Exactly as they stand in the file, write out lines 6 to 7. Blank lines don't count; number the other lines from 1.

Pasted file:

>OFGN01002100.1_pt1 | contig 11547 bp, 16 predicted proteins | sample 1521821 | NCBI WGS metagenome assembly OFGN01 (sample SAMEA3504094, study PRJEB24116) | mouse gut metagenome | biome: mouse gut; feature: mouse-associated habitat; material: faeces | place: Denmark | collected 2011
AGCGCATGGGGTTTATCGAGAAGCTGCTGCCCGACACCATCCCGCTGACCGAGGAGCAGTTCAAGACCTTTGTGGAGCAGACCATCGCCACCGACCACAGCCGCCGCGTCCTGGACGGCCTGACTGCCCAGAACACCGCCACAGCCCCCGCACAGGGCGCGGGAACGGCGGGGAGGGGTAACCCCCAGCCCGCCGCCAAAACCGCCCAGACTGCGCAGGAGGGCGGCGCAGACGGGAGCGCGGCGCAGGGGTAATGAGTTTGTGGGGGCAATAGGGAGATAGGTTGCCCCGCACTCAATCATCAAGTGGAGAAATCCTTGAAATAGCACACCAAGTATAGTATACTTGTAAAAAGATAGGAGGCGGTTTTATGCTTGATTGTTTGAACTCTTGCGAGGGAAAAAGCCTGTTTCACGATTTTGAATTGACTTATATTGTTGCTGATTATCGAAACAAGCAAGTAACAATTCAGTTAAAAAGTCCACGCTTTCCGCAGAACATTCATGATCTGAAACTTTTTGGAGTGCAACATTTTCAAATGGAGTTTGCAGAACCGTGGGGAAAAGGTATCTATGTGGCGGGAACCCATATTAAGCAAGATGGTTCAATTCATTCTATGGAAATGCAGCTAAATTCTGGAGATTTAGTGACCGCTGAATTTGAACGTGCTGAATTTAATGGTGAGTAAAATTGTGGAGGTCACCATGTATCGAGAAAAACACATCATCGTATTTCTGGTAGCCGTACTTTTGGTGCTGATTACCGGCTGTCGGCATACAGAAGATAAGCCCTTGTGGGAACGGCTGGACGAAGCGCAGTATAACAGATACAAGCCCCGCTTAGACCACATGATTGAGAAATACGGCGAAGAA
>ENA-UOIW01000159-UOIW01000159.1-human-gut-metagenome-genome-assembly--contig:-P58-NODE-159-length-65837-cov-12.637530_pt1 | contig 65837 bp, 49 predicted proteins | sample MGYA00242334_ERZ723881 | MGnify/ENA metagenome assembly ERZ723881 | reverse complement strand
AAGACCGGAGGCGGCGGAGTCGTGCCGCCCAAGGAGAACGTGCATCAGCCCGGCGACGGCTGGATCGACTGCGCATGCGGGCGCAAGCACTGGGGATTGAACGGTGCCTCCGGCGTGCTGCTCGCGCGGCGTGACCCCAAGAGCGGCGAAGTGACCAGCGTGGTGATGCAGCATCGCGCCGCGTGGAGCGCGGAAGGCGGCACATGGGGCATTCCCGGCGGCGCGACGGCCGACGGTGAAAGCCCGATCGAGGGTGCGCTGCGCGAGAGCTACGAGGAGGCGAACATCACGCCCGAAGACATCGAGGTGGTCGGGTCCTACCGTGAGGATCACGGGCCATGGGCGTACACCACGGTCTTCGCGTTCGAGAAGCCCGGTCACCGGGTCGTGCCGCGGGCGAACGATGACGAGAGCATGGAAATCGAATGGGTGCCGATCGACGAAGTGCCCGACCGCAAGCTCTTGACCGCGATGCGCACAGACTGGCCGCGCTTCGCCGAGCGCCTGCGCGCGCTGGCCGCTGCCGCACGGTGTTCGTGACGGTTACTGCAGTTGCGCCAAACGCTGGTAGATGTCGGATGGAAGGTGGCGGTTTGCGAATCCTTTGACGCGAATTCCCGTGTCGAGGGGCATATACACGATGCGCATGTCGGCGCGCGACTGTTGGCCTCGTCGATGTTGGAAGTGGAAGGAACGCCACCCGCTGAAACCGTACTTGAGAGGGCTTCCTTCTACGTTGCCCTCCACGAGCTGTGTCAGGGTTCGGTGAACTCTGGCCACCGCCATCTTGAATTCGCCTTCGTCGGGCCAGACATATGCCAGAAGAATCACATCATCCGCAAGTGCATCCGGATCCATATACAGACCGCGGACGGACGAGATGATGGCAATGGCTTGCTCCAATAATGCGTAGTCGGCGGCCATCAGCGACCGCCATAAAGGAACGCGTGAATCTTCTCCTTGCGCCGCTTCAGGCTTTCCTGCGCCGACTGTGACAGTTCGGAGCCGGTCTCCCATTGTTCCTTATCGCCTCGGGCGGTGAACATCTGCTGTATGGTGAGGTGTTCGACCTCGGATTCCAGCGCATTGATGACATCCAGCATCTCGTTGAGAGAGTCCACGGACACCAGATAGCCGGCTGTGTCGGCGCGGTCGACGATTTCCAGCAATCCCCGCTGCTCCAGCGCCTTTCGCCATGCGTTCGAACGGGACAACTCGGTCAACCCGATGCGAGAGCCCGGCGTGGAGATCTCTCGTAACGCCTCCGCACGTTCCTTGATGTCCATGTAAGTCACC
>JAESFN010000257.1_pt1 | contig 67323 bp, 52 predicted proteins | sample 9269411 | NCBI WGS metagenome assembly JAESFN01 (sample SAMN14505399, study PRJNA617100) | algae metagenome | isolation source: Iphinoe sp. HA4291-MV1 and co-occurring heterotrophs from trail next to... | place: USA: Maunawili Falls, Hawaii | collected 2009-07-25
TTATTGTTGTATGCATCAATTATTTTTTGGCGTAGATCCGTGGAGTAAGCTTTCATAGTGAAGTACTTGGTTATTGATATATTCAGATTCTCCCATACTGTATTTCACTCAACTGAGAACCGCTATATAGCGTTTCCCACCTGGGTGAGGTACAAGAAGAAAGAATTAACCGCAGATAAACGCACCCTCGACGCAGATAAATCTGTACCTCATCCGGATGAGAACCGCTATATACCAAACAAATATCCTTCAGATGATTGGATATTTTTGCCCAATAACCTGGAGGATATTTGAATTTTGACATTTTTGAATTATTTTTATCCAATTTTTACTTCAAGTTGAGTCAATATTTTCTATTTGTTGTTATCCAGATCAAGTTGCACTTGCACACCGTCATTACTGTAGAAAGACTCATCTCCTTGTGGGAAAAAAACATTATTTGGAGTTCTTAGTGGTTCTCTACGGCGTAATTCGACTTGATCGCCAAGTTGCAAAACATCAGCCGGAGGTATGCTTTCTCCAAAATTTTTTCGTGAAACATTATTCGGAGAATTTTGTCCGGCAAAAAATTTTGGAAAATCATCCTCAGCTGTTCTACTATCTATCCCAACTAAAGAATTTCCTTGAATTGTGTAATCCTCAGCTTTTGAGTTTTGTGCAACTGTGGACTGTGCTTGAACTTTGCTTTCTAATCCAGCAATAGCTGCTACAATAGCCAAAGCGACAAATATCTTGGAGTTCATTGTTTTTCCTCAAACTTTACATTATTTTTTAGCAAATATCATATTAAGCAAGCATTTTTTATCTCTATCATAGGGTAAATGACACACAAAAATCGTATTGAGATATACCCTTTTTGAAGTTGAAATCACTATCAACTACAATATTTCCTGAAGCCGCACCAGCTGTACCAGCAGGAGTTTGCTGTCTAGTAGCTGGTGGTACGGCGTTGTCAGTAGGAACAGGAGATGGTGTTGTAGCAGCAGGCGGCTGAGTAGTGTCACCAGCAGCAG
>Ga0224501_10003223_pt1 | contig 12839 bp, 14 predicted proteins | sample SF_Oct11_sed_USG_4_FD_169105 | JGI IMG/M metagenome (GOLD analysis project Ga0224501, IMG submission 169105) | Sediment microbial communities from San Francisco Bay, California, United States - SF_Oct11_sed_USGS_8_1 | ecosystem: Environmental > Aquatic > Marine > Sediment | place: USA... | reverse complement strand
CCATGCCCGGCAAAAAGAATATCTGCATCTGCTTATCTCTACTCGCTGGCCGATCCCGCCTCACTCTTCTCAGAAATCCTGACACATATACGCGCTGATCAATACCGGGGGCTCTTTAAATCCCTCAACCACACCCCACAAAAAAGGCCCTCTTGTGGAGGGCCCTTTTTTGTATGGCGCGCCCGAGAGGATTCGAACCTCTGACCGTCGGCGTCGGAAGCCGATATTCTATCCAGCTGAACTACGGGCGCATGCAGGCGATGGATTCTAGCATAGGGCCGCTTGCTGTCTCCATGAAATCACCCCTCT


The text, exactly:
TTATTGTTGTATGCATCAATTATTTTTTGGCGTAGATCCGTGGAGTAAGCTTTCATAGTGAAGTACTTGGTTATTGATATATTCAGATTCTCCCATACTGTATTTCACTCAACTGAGAACCGCTATATAGCGTTTCCCACCTGGGTGAGGTACAAGAAGAAAGAATTAACCGCAGATAAACGCACCCTCGACGCAGATAAATCTGTACCTCATCCGGATGAGAACCGCTATATACCAAACAAATATCCTTCAGATGATTGGATATTTTTGCCCAATAACCTGGAGGATATTTGAATTTTGACATTTTTGAATTATTTTTATCCAATTTTTACTTCAAGTTGAGTCAATATTTTCTATTTGTTGTTATCCAGATCAAGTTGCACTTGCACACCGTCATTACTGTAGAAAGACTCATCTCCTTGTGGGAAAAAAACATTATTTGGAGTTCTTAGTGGTTCTCTACGGCGTAATTCGACTTGATCGCCAAGTTGCAAAACATCAGCCGGAGGTATGCTTTCTCCAAAATTTTTTCGTGAAACATTATTCGGAGAATTTTGTCCGGCAAAAAATTTTGGAAAATCATCCTCAGCTGTTCTACTATCTATCCCAACTAAAGAATTTCCTTGAATTGTGTAATCCTCAGCTTTTGAGTTTTGTGCAACTGTGGACTGTGCTTGAACTTTGCTTTCTAATCCAGCAATAGCTGCTACAATAGCCAAAGCGACAAATATCTTGGAGTTCATTGTTTTTCCTCAAACTTTACATTATTTTTTAGCAAATATCATATTAAGCAAGCATTTTTTATCTCTATCATAGGGTAAATGACACACAAAAATCGTATTGAGATATACCCTTTTTGAAGTTGAAATCACTATCAACTACAATATTTCCTGAAGCCGCACCAGCTGTACCAGCAGGAGTTTGCTGTCTAGTAGCTGGTGGTACGGCGTTGTCAGTAGGAACAGGAGATGGTGTTGTAGCAGCAGGCGGCTGAGTAGTGTCACCAGCAGCAG
>Ga0224501_10003223_pt1 | contig 12839 bp, 14 predicted proteins | sample SF_Oct11_sed_USG_4_FD_169105 | JGI IMG/M metagenome (GOLD analysis project Ga0224501, IMG submission 169105) | Sediment microbial communities from San Francisco Bay, California, United States - SF_Oct11_sed_USGS_8_1 | ecosystem: Environmental > Aquatic > Marine > Sediment | place: USA... | reverse complement strand